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story.lead_photo.caption Paul Petersen, center, an Arizona elected official accused of running a multi-state adoption scheme, leaves court following an initial appearance on charges filed in the state Friday, Nov. 15, 2019, in Salt Lake City. (AP Photo/Rick Bowmer)

FAYETTEVILLE -- The Arizona adoption attorney charged with 19 federal crimes involving illegally enticing women to give up their babies asked for a 10-month delay in his trial date in a motion filed Monday.

"As this court is aware, defendant not only faces criminal allegations in this court, but he has also been indicted by the state of Arizona and the state of Utah," says the motion filed in U.S. District Court in Fayetteville. The motion asked the trial be delayed from Dec. 9 to October.

Defendant Paul D. Petersen, 44, of Mesa, Ariz., faces a total of 62 charges: 19 federal counts in Arkansas, 32 state counts in Arizona and 11 state counts in Utah, all regarding his services as an adoption attorney in those states. He is free on separate bonds in the different states but, by order of the federal court in Arkansas, has to wear a GPS monitoring device.

The federal indictment accuses Petersen of paying pregnant women from the Marshall Islands, a small nation in the western Pacific, to give up their children for adoption. He paid their airfare to the United States for that purpose and then gave them airfare home, all in violation of a specific clause in a treaty with the islands' government, his indictment says.

U.S. Attorney Duane "Dak" Kees estimated Petersen's firm oversaw about 30 such adoptions a year or more in Arkansas beginning in 2014 or earlier. Petersen also organized such adoptions in Arizona and Utah, according to state charges in those jurisdictions. His charges in Arizona include illegally signing up those birth mothers, who were temporary residents, for Medicaid benefits only allowed to permanent residents of that state.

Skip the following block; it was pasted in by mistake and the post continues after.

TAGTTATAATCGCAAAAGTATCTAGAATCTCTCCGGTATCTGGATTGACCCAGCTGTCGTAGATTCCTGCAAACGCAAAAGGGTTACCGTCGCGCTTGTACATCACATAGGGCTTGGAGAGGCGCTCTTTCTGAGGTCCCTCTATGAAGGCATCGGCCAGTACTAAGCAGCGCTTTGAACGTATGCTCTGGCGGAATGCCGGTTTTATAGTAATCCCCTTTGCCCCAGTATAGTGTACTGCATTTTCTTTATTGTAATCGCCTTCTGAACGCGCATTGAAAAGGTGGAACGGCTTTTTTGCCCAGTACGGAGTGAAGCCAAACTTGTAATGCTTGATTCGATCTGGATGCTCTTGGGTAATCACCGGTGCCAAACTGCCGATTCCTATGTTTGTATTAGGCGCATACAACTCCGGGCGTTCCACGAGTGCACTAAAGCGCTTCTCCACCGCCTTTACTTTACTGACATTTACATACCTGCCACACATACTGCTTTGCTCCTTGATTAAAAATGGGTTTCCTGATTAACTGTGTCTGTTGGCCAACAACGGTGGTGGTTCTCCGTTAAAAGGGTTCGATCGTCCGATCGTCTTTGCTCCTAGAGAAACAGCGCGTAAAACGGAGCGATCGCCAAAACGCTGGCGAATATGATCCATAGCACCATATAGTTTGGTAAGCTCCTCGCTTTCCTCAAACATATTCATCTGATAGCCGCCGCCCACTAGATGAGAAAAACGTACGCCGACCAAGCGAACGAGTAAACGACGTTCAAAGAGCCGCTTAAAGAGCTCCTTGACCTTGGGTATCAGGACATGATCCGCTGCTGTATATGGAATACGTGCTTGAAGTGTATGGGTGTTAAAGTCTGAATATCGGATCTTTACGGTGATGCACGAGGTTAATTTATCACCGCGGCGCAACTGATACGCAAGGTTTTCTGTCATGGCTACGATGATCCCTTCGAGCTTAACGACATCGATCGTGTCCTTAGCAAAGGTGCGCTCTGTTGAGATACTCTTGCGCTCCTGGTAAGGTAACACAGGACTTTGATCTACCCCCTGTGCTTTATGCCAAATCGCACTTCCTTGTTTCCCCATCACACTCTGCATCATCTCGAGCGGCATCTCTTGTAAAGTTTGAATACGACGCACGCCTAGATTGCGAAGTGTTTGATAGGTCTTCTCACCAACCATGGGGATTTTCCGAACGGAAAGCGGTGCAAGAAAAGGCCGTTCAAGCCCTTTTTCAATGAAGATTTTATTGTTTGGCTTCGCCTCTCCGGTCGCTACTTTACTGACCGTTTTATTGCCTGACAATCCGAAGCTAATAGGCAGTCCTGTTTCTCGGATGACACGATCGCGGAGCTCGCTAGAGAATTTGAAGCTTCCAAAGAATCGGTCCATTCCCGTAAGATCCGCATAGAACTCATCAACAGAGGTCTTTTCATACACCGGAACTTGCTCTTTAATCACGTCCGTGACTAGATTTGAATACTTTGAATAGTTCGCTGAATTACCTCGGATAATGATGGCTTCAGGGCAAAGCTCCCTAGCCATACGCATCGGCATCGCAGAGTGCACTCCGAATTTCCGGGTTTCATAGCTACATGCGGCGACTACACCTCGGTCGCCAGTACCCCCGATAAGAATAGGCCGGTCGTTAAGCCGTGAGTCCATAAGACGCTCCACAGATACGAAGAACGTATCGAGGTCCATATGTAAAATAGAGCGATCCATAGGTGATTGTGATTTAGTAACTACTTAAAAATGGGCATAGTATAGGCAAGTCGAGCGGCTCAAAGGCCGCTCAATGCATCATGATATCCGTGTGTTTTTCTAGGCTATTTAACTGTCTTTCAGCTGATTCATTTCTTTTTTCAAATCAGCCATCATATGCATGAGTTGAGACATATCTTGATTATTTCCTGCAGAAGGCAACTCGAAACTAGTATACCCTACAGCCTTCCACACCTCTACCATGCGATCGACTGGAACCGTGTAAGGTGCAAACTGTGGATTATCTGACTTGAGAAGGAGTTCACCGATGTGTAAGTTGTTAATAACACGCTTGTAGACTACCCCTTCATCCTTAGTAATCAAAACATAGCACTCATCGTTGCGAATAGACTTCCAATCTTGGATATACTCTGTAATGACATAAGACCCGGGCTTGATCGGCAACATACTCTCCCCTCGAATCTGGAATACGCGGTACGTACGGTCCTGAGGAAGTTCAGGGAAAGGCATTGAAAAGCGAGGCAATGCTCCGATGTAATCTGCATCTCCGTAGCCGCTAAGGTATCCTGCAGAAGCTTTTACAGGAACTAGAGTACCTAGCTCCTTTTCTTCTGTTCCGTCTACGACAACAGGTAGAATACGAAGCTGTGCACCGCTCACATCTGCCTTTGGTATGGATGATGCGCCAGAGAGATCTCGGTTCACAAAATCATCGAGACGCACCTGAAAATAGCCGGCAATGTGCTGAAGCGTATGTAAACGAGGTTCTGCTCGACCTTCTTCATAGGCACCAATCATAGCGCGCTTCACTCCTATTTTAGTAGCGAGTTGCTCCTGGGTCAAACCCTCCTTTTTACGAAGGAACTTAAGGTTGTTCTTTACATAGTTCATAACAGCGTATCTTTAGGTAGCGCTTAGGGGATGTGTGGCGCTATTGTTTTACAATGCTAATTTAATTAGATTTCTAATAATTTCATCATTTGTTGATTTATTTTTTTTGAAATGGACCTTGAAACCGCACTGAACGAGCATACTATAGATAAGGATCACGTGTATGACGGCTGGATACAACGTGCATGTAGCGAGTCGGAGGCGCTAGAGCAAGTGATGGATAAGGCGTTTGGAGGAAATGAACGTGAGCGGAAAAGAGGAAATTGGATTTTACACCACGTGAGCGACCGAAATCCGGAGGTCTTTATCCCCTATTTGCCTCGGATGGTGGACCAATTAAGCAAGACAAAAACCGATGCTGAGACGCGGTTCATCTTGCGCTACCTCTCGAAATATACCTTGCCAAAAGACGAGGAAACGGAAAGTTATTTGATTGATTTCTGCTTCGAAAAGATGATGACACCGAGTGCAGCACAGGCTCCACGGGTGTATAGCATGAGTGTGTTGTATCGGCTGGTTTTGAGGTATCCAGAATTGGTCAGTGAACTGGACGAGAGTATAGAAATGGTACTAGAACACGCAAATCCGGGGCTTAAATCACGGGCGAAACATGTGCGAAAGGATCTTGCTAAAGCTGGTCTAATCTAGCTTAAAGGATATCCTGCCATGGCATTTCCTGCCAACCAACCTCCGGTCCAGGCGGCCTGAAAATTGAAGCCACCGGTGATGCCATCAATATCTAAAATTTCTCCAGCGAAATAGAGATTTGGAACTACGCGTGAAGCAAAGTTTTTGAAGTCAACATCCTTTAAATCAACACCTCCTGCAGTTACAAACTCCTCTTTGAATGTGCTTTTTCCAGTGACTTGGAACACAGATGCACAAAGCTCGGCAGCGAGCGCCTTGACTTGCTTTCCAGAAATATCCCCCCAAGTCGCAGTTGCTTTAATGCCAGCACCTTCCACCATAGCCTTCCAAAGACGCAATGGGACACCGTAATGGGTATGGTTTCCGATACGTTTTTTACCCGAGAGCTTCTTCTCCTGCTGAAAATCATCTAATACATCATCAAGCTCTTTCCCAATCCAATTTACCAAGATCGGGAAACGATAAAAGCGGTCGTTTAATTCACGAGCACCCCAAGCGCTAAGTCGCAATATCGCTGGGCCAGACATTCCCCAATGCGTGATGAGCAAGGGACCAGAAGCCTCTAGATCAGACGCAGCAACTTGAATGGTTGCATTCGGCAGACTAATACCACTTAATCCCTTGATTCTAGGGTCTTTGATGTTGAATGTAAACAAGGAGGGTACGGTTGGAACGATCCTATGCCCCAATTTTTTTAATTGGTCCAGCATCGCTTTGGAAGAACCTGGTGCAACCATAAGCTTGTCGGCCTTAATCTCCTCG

The defense has already received 100,000 documents -- not pages of documents, but documents -- in the related cases, Monday's motion says. Many more are expected, the motion says.

"Additionally, the defense investigation into this matter will literally require work in at least three separate states and potentially a foreign nation, the Republic of Marshall Islands," the motion says.

The U.S. Attorney's office does not oppose the delay request, the motion says.

In Arkansas, Petersen faces federal charges of one count of conspiracy to smuggle illegal aliens for commercial advantage and private financial gain; four counts of aiding and abetting alien smuggling for commercial advantage and private financial gain; seven counts of wire fraud; five counts of mail fraud; one count of conspiracy to commit visa fraud; and one count of conspiracy to commit money laundering.

In addition to the criminal charges, Petersen faces a civil lawsuit by 13 couples who were prospective adoptive parents at the time of his arrest in October. The suit is filed in Washington County Circuit Court. In Arizona, he faces a dispute with the Maricopa County, Ariz., Board of Supervisors. The board suspended him from his duties as county assessor, an elected position, after his arrest.

NW News on 11/26/2019

Print Headline: Adoption attorney seeks trial delay

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